Cheatsheet: How Europe is moving to regulate Google and Facebook
Government authorities have faced mounting pressure to regulate technology platforms across the world. This week, an independent watchdog recommended U.K. Prime Minister Theresa May introduce two new laws that would see platforms like Google and Facebook face similar regulations to publishers. Add to that the ongoing antitrust cases in Europe and accusations of spreading Russian propaganda, and platforms have been faced with more government intervention than they could have anticipated.
Here’s what you need to know about how governments are trying to control the ways platforms conduct business in Europe.
Key dates and figures:
- Jan. 1, 2018: Germany’s regulation comes into full force, requiring social platforms to take down criminal content within 24 hours
- €50 million ($59 million) fines can be applied under the law if social media platforms fail to comply
- €2.4 billion ($2.8 billion) fine imposed by the European Union against Google in June for illegally promoting its own price comparison service in searches
- Two more ongoing investigations into Google’s alleged abuse of its market dominance in Europe within search ads and Android services
Fake news is a Trojan horse
For publishers, concern has been brewing for years about the duopoly’s tightening fist around the digital ad market. Commercially, especially in the anti-regulatory U.S., publishers have been hamstrung until fake news took hold in the last 18 months. Suggesting that platforms enable the spread of fake, misleading or hateful information has given lawmakers and the media industry something tangible to rally behind.
The economics of the marketplace are broken
Whether publishers would benefit from tighter controls on platforms around hate speech is unlikely, and blanket regulation is a blunt tool that feels uncomfortably close to hindering freedom of speech, which no one wants. Even so, publishers are in a zero-sum tussle with Facebook and Google; it’s no secret they need a bit of assistance.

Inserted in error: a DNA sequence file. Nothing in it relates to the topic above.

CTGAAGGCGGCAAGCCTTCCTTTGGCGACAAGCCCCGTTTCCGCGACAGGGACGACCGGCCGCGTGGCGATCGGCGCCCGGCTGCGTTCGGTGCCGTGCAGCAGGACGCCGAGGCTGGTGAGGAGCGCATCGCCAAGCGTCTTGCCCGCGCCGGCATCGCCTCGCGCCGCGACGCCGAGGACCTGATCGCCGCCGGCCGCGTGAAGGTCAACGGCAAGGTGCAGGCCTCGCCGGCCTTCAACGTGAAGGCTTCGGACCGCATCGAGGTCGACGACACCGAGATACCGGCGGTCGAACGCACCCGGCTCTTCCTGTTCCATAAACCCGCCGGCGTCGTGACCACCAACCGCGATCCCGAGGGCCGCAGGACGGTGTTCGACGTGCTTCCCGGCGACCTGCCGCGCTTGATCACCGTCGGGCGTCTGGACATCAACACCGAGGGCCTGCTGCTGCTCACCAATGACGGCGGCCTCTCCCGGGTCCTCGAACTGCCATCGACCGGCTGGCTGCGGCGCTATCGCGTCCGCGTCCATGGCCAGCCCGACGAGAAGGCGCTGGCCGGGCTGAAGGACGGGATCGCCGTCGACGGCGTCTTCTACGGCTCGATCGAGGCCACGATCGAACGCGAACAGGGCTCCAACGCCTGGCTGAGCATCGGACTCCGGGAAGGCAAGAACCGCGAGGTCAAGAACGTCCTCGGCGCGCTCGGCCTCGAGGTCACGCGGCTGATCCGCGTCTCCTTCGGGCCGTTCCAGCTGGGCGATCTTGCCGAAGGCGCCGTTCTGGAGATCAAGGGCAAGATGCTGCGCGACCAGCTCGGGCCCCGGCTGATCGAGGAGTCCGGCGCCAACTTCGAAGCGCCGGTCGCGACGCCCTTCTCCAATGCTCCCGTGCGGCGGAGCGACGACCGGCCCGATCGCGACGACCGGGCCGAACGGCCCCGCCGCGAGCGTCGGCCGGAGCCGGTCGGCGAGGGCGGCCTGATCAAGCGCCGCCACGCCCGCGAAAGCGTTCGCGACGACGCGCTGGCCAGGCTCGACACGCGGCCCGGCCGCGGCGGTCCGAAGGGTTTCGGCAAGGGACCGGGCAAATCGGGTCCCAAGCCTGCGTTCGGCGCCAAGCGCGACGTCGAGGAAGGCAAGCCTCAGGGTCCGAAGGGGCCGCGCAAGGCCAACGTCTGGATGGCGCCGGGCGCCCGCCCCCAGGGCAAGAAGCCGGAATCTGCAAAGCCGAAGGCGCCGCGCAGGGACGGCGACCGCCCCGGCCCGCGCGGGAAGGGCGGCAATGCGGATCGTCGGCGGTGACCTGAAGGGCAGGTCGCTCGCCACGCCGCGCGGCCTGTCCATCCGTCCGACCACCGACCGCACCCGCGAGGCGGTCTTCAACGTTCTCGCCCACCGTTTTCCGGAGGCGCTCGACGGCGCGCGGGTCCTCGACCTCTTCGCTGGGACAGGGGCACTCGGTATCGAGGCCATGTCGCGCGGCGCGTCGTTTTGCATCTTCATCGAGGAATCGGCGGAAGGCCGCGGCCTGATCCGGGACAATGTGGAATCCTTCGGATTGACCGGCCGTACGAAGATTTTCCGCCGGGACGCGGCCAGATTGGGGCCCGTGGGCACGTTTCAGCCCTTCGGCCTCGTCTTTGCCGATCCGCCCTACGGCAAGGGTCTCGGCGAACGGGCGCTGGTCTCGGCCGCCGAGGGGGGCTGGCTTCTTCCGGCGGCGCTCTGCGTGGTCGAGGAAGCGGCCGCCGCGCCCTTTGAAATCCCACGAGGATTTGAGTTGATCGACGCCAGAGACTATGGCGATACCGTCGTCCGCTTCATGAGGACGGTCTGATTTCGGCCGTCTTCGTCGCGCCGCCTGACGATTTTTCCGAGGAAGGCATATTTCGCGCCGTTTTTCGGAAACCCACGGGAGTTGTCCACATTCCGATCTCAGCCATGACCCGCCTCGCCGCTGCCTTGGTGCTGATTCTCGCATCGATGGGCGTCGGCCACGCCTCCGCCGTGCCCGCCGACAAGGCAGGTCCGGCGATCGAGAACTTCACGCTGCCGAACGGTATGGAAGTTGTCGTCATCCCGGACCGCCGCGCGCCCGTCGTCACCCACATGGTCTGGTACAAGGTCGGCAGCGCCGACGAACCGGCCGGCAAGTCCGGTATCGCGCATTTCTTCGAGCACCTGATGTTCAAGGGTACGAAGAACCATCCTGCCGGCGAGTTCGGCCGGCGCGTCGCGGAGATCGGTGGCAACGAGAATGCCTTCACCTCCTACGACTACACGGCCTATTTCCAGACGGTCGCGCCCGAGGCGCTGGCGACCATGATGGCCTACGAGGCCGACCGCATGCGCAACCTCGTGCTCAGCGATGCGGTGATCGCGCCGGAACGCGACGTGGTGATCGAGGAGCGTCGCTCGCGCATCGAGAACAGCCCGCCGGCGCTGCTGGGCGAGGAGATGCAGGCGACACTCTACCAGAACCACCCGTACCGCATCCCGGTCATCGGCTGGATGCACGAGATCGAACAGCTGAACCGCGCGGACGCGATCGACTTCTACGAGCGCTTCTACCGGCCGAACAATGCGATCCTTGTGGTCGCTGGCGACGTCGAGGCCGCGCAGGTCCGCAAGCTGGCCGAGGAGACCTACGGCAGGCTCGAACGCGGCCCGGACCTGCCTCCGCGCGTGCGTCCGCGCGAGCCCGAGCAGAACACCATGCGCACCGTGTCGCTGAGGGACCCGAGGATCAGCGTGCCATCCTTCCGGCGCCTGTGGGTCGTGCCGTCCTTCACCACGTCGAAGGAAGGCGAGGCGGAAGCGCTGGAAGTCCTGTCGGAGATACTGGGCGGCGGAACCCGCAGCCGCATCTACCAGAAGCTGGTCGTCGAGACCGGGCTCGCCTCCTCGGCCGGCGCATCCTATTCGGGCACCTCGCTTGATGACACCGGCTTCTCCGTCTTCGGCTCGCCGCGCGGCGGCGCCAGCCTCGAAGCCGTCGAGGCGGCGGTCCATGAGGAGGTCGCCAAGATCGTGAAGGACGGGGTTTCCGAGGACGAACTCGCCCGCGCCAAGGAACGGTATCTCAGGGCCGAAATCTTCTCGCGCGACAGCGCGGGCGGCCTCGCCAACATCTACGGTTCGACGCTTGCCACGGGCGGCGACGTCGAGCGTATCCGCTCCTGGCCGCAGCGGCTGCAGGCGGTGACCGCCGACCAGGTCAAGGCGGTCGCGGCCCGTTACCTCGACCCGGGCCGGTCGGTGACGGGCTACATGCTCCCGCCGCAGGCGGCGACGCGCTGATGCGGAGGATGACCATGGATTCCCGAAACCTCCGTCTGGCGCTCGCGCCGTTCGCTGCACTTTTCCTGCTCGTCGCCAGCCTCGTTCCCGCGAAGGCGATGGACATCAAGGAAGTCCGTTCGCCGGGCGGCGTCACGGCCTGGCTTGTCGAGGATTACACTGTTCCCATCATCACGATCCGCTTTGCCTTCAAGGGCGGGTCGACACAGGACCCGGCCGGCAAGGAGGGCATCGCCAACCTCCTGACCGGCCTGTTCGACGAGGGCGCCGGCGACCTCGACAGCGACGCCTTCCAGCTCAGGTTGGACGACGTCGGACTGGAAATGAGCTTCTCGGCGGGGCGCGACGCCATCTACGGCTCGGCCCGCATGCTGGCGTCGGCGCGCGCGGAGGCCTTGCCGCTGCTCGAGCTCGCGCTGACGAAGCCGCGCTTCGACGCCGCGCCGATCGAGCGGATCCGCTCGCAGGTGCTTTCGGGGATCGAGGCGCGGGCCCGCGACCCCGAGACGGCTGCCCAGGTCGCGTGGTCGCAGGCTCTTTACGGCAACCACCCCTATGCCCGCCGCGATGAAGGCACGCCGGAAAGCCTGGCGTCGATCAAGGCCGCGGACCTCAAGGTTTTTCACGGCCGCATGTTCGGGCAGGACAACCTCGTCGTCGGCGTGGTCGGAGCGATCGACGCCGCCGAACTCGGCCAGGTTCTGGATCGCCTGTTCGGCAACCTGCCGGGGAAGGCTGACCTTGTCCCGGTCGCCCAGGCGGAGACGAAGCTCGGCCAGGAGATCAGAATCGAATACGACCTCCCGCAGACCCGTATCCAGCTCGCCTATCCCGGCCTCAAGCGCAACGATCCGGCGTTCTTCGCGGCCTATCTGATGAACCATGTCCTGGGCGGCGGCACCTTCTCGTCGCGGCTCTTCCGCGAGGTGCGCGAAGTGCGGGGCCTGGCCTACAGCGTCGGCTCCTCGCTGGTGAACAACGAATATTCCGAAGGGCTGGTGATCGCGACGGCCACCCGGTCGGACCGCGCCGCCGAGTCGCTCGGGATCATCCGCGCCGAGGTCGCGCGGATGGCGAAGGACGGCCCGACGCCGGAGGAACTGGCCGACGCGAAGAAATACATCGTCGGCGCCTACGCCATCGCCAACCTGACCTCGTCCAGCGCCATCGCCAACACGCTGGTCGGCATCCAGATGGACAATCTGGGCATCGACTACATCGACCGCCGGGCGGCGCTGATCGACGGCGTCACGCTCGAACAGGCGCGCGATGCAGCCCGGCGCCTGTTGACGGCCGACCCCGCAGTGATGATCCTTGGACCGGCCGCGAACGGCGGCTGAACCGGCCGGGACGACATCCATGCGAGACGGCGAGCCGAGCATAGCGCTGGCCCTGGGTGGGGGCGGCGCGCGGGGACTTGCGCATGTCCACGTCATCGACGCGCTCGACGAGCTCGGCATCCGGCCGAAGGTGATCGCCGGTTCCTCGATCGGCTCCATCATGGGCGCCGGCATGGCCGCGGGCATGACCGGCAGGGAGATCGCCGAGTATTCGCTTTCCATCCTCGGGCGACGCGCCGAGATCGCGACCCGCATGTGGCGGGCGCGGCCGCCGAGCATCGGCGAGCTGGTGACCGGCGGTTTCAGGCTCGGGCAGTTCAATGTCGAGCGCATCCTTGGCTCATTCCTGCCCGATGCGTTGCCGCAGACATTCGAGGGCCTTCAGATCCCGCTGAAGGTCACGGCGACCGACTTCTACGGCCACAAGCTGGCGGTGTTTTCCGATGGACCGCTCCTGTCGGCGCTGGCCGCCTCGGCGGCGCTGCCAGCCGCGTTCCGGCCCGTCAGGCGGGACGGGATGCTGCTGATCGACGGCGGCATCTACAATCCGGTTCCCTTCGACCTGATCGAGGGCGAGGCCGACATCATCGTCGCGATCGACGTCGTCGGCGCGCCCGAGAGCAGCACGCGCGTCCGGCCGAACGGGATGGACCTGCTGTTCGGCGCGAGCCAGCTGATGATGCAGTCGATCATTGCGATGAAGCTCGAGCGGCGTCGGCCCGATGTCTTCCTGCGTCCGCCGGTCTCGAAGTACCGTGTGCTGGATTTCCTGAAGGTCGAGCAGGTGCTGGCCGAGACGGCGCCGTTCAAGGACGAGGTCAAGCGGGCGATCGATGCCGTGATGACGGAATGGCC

“The U.K. government is now cognizant of the plight of news content creators; the government knows that content will soon cease to get produced because the economics of the marketplace is broken,” said Scott Gill, group commercial director at Mediaforce Group, adding that publishers are engaging with the government to look at what dynamics could be introduced to level the playing field so that publishers can claw back some revenue share, and “the government is eager to listen.”
Publishers have long grumbled that Facebook Instant Articles gives scant data on readers. Publishers can monetize the format, but they are left with few targeting capabilities, while Facebook can more effectively target users within its own platform. This is one of the many headaches that governments would have to consider.
The platform view
The platforms didn’t set out to be publishers. Even so, the balance needs to be readdressed. This week, Facebook agreed to pay its taxes, and Google has been investing more in its Google Digital News Initiative, granting news publishers funding for projects.
Matthew Hancock, U.K. minister for the department for digital, culture, media and sport, wants to prioritize how the government can help publishers continue to compete economically with the duopoly. This could take many forms. One option is levying taxes on Google and Facebook, which would then subsidize publishers, similar to how the gambling industry subsidizes horse racing. This could have negative outcomes, like deciding what classifies as valuable content and whether digital publishers that license and distribute user-generated content would be allowed in this pool.
Another option is a watermarking system within the digital ad ecosystem implemented by Google, so when Google passes on a bid request, the buyer can see from a watermark that it’s buying premium inventory and can decide whether to pay more for it. Again, this poses questions about who decides what content or publisher qualifies, but it’s a starting point. “It would align investment in content with investment in advertising,” said Gill. “Why should publishers get the same yield per thousand impressions on an article containing investigative journalism as the National Rail does on a page where someone looks up the rail times? There’s not a vast enough quantum of difference to incentivize investigative journalism.”
Ultimately, bureaucracy is a slow-moving beast. When the headlines and words will turn into action is anyone’s guess.
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